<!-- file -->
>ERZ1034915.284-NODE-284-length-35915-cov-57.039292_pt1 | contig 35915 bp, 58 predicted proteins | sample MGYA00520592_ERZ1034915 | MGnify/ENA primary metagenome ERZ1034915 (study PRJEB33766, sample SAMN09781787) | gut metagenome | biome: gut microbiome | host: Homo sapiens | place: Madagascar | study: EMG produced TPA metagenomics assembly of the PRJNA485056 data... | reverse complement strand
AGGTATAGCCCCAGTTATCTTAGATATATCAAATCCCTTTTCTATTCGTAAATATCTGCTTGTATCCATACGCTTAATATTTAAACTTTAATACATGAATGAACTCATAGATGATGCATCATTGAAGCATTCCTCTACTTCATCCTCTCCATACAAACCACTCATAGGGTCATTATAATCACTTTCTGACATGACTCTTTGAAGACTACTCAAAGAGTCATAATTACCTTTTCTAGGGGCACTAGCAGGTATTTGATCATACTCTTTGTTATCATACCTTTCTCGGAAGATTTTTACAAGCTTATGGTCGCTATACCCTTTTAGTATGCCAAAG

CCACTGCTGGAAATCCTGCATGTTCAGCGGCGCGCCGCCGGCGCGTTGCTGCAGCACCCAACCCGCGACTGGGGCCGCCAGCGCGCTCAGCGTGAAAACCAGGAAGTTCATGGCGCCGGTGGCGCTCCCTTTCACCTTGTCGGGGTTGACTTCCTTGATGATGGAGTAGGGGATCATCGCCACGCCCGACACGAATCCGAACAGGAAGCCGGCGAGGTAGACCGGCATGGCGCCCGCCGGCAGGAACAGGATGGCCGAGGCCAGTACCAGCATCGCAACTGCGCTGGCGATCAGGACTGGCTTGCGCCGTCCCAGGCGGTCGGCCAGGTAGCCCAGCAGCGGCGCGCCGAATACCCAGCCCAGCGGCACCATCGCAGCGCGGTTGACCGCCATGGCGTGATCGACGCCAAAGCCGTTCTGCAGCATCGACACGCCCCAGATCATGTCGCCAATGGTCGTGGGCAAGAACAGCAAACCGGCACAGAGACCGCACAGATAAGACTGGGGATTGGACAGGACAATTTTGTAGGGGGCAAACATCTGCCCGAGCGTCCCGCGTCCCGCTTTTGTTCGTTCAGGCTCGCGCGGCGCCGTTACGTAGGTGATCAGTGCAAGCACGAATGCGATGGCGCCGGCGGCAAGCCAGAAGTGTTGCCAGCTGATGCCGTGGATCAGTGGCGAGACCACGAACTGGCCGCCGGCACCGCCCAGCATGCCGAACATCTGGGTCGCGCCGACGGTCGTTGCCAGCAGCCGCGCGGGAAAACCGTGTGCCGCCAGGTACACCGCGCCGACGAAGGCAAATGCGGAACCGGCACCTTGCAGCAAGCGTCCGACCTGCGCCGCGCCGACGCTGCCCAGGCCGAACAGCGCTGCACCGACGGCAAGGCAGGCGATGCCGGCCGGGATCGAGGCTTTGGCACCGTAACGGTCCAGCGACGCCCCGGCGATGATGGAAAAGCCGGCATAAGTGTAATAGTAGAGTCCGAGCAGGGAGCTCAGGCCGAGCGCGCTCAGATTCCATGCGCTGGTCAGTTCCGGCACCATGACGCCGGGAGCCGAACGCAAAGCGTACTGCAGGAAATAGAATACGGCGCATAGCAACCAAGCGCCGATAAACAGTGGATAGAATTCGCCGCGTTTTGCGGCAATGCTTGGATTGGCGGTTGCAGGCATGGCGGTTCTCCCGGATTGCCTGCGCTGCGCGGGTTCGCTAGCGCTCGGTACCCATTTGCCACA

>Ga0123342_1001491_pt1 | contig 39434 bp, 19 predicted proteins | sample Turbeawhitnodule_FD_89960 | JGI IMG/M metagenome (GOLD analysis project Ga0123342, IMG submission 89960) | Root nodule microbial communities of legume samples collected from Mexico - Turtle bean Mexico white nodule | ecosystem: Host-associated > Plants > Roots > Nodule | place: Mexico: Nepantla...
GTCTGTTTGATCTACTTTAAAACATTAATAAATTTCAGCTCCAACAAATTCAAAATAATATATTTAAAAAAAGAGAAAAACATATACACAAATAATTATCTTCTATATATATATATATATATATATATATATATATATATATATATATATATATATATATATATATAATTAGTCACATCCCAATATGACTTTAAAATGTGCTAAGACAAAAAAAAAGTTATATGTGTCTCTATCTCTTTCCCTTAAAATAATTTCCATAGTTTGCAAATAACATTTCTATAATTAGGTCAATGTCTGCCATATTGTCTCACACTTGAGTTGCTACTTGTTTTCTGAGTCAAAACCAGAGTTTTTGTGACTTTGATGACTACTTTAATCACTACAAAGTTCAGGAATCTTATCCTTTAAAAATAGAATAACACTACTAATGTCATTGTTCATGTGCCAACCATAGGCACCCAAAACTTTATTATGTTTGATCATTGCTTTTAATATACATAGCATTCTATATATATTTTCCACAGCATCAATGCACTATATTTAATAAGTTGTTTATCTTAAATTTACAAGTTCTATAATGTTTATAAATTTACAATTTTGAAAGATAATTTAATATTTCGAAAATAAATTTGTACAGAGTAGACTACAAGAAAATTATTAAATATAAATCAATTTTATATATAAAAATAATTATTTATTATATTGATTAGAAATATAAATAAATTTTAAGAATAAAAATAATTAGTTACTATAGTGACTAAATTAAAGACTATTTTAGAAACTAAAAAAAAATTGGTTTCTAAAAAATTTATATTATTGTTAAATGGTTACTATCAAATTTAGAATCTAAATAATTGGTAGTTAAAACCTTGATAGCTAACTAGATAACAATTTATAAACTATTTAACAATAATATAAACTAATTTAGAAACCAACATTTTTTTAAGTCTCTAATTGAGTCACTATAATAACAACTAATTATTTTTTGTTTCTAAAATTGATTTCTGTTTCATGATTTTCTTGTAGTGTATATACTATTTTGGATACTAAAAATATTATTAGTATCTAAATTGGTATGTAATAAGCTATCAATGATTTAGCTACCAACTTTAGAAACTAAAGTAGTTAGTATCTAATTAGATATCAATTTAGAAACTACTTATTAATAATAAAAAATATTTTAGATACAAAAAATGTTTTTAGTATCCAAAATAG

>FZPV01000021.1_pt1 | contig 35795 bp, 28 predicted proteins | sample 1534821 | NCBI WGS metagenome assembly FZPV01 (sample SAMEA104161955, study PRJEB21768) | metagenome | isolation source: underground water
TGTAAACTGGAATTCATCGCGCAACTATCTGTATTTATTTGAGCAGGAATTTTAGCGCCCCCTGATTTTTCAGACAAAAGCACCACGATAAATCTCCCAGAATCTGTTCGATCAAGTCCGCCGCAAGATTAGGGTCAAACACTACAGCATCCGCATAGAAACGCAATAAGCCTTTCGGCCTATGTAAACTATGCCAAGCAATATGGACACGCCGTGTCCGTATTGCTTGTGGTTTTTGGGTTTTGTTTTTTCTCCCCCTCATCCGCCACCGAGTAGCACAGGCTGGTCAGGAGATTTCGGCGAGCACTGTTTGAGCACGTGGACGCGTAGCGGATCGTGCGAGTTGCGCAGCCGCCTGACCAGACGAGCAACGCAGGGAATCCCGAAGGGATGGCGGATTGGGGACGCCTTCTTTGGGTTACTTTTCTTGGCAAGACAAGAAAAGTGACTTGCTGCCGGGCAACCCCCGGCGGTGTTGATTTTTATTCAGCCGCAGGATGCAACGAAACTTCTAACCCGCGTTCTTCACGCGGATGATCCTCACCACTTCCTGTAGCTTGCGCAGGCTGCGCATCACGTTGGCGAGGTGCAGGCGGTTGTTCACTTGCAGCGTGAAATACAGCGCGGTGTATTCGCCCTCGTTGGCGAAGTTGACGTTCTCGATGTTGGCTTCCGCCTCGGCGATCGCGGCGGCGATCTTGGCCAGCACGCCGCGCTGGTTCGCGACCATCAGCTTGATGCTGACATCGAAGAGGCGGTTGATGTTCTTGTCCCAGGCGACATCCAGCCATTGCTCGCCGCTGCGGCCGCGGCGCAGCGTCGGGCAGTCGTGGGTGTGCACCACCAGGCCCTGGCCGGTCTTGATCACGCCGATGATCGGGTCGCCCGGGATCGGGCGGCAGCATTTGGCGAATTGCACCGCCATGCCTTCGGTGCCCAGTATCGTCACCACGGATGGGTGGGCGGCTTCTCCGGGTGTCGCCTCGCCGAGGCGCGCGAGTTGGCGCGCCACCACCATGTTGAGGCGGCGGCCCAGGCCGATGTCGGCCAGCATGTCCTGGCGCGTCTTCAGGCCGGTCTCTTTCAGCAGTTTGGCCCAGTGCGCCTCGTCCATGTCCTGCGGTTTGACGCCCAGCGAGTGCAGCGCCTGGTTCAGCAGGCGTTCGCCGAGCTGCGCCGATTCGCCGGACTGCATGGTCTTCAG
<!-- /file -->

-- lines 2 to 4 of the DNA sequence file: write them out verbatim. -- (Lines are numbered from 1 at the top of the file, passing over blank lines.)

AGGTATAGCCCCAGTTATCTTAGATATATCAAATCCCTTTTCTATTCGTAAATATCTGCTTGTATCCATACGCTTAATATTTAAACTTTAATACATGAATGAACTCATAGATGATGCATCATTGAAGCATTCCTCTACTTCATCCTCTCCATACAAACCACTCATAGGGTCATTATAATCACTTTCTGACATGACTCTTTGAAGACTACTCAAAGAGTCATAATTACCTTTTCTAGGGGCACTAGCAGGTATTTGATCATACTCTTTGTTATCATACCTTTCTCGGAAGATTTTTACAAGCTTATGGTCGCTATACCCTTTTAGTATGCCAAAG

CCACTGCTGGAAATCCTGCATGTTCAGCGGCGCGCCGCCGGCGCGTTGCTGCAGCACCCAACCCGCGACTGGGGCCGCCAGCGCGCTCAGCGTGAAAACCAGGAAGTTCATGGCGCCGGTGGCGCTCCCTTTCACCTTGTCGGGGTTGACTTCCTTGATGATGGAGTAGGGGATCATCGCCACGCCCGACACGAATCCGAACAGGAAGCCGGCGAGGTAGACCGGCATGGCGCCCGCCGGCAGGAACAGGATGGCCGAGGCCAGTACCAGCATCGCAACTGCGCTGGCGATCAGGACTGGCTTGCGCCGTCCCAGGCGGTCGGCCAGGTAGCCCAGCAGCGGCGCGCCGAATACCCAGCCCAGCGGCACCATCGCAGCGCGGTTGACCGCCATGGCGTGATCGACGCCAAAGCCGTTCTGCAGCATCGACACGCCCCAGATCATGTCGCCAATGGTCGTGGGCAAGAACAGCAAACCGGCACAGAGACCGCACAGATAAGACTGGGGATTGGACAGGACAATTTTGTAGGGGGCAAACATCTGCCCGAGCGTCCCGCGTCCCGCTTTTGTTCGTTCAGGCTCGCGCGGCGCCGTTACGTAGGTGATCAGTGCAAGCACGAATGCGATGGCGCCGGCGGCAAGCCAGAAGTGTTGCCAGCTGATGCCGTGGATCAGTGGCGAGACCACGAACTGGCCGCCGGCACCGCCCAGCATGCCGAACATCTGGGTCGCGCCGACGGTCGTTGCCAGCAGCCGCGCGGGAAAACCGTGTGCCGCCAGGTACACCGCGCCGACGAAGGCAAATGCGGAACCGGCACCTTGCAGCAAGCGTCCGACCTGCGCCGCGCCGACGCTGCCCAGGCCGAACAGCGCTGCACCGACGGCAAGGCAGGCGATGCCGGCCGGGATCGAGGCTTTGGCACCGTAACGGTCCAGCGACGCCCCGGCGATGATGGAAAAGCCGGCATAAGTGTAATAGTAGAGTCCGAGCAGGGAGCTCAGGCCGAGCGCGCTCAGATTCCATGCGCTGGTCAGTTCCGGCACCATGACGCCGGGAGCCGAACGCAAAGCGTACTGCAGGAAATAGAATACGGCGCATAGCAACCAAGCGCCGATAAACAGTGGATAGAATTCGCCGCGTTTTGCGGCAATGCTTGGATTGGCGGTTGCAGGCATGGCGGTTCTCCCGGATTGCCTGCGCTGCGCGGGTTCGCTAGCGCTCGGTACCCATTTGCCACA

>Ga0123342_1001491_pt1 | contig 39434 bp, 19 predicted proteins | sample Turbeawhitnodule_FD_89960 | JGI IMG/M metagenome (GOLD analysis project Ga0123342, IMG submission 89960) | Root nodule microbial communities of legume samples collected from Mexico - Turtle bean Mexico white nodule | ecosystem: Host-associated > Plants > Roots > Nodule | place: Mexico: Nepantla...